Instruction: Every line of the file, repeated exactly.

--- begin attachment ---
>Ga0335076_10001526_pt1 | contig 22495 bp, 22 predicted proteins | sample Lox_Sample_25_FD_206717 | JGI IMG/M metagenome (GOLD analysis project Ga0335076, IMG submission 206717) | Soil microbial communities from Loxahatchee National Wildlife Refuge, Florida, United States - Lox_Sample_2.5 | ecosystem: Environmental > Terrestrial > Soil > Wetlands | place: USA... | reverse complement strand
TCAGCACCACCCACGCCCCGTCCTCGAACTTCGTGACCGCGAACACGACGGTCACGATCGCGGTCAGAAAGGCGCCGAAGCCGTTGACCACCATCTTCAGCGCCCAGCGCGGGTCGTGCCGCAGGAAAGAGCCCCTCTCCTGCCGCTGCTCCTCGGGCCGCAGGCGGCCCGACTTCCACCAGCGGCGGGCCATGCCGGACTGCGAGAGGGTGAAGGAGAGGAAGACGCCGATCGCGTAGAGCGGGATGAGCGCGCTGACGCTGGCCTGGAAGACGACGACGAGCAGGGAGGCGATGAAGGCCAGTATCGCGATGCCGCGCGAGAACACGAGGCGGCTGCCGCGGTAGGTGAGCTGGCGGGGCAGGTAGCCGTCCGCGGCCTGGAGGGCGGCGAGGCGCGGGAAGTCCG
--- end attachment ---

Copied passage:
>Ga0335076_10001526_pt1 | contig 22495 bp, 22 predicted proteins | sample Lox_Sample_25_FD_206717 | JGI IMG/M metagenome (GOLD analysis project Ga0335076, IMG submission 206717) | Soil microbial communities from Loxahatchee National Wildlife Refuge, Florida, United States - Lox_Sample_2.5 | ecosystem: Environmental > Terrestrial > Soil > Wetlands | place: USA... | reverse complement strand
TCAGCACCACCCACGCCCCGTCCTCGAACTTCGTGACCGCGAACACGACGGTCACGATCGCGGTCAGAAAGGCGCCGAAGCCGTTGACCACCATCTTCAGCGCCCAGCGCGGGTCGTGCCGCAGGAAAGAGCCCCTCTCCTGCCGCTGCTCCTCGGGCCGCAGGCGGCCCGACTTCCACCAGCGGCGGGCCATGCCGGACTGCGAGAGGGTGAAGGAGAGGAAGACGCCGATCGCGTAGAGCGGGATGAGCGCGCTGACGCTGGCCTGGAAGACGACGACGAGCAGGGAGGCGATGAAGGCCAGTATCGCGATGCCGCGCGAGAACACGAGGCGGCTGCCGCGGTAGGTGAGCTGGCGGGGCAGGTAGCCGTCCGCGGCCTGGAGGGCGGCGAGGCGCGGGAAGTCCG